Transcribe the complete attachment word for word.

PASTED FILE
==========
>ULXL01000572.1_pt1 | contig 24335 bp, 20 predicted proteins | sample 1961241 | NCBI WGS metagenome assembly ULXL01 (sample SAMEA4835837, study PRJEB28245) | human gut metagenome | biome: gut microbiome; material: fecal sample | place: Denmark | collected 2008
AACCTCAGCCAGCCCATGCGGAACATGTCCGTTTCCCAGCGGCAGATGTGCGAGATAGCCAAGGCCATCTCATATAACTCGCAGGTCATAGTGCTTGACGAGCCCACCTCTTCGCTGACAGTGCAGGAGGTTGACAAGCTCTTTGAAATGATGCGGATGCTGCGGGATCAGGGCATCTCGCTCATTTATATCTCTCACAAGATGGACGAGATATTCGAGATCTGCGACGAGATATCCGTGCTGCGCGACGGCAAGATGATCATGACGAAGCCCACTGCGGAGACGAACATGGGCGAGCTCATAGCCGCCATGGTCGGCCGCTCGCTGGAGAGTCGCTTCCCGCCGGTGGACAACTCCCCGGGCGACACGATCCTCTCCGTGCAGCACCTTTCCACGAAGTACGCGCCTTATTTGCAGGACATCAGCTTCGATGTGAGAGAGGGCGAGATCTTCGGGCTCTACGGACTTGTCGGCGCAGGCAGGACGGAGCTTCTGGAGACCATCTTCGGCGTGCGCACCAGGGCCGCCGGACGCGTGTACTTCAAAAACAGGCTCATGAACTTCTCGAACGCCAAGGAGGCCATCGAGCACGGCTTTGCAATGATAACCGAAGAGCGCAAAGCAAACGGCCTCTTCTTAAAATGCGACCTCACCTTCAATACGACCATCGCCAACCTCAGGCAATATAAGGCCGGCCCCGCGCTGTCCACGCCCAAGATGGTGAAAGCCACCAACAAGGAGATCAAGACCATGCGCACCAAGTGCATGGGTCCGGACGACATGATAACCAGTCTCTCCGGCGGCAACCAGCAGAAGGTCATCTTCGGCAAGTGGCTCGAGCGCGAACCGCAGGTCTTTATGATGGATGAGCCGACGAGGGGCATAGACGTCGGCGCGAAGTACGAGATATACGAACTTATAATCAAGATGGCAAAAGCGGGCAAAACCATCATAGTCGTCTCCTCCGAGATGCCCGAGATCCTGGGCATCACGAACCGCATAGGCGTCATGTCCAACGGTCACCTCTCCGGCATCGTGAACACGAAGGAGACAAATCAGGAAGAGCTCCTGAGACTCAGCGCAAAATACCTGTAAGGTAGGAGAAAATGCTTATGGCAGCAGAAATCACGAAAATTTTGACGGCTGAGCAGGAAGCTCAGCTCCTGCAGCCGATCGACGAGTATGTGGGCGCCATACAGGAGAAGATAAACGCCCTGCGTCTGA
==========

>ULXL01000572.1_pt1 | contig 24335 bp, 20 predicted proteins | sample 1961241 | NCBI WGS metagenome assembly ULXL01 (sample SAMEA4835837, study PRJEB28245) | human gut metagenome | biome: gut microbiome; material: fecal sample | place: Denmark | collected 2008
AACCTCAGCCAGCCCATGCGGAACATGTCCGTTTCCCAGCGGCAGATGTGCGAGATAGCCAAGGCCATCTCATATAACTCGCAGGTCATAGTGCTTGACGAGCCCACCTCTTCGCTGACAGTGCAGGAGGTTGACAAGCTCTTTGAAATGATGCGGATGCTGCGGGATCAGGGCATCTCGCTCATTTATATCTCTCACAAGATGGACGAGATATTCGAGATCTGCGACGAGATATCCGTGCTGCGCGACGGCAAGATGATCATGACGAAGCCCACTGCGGAGACGAACATGGGCGAGCTCATAGCCGCCATGGTCGGCCGCTCGCTGGAGAGTCGCTTCCCGCCGGTGGACAACTCCCCGGGCGACACGATCCTCTCCGTGCAGCACCTTTCCACGAAGTACGCGCCTTATTTGCAGGACATCAGCTTCGATGTGAGAGAGGGCGAGATCTTCGGGCTCTACGGACTTGTCGGCGCAGGCAGGACGGAGCTTCTGGAGACCATCTTCGGCGTGCGCACCAGGGCCGCCGGACGCGTGTACTTCAAAAACAGGCTCATGAACTTCTCGAACGCCAAGGAGGCCATCGAGCACGGCTTTGCAATGATAACCGAAGAGCGCAAAGCAAACGGCCTCTTCTTAAAATGCGACCTCACCTTCAATACGACCATCGCCAACCTCAGGCAATATAAGGCCGGCCCCGCGCTGTCCACGCCCAAGATGGTGAAAGCCACCAACAAGGAGATCAAGACCATGCGCACCAAGTGCATGGGTCCGGACGACATGATAACCAGTCTCTCCGGCGGCAACCAGCAGAAGGTCATCTTCGGCAAGTGGCTCGAGCGCGAACCGCAGGTCTTTATGATGGATGAGCCGACGAGGGGCATAGACGTCGGCGCGAAGTACGAGATATACGAACTTATAATCAAGATGGCAAAAGCGGGCAAAACCATCATAGTCGTCTCCTCCGAGATGCCCGAGATCCTGGGCATCACGAACCGCATAGGCGTCATGTCCAACGGTCACCTCTCCGGCATCGTGAACACGAAGGAGACAAATCAGGAAGAGCTCCTGAGACTCAGCGCAAAATACCTGTAAGGTAGGAGAAAATGCTTATGGCAGCAGAAATCACGAAAATTTTGACGGCTGAGCAGGAAGCTCAGCTCCTGCAGCCGATCGACGAGTATGTGGGCGCCATACAGGAGAAGATAAACGCCCTGCGTCTGA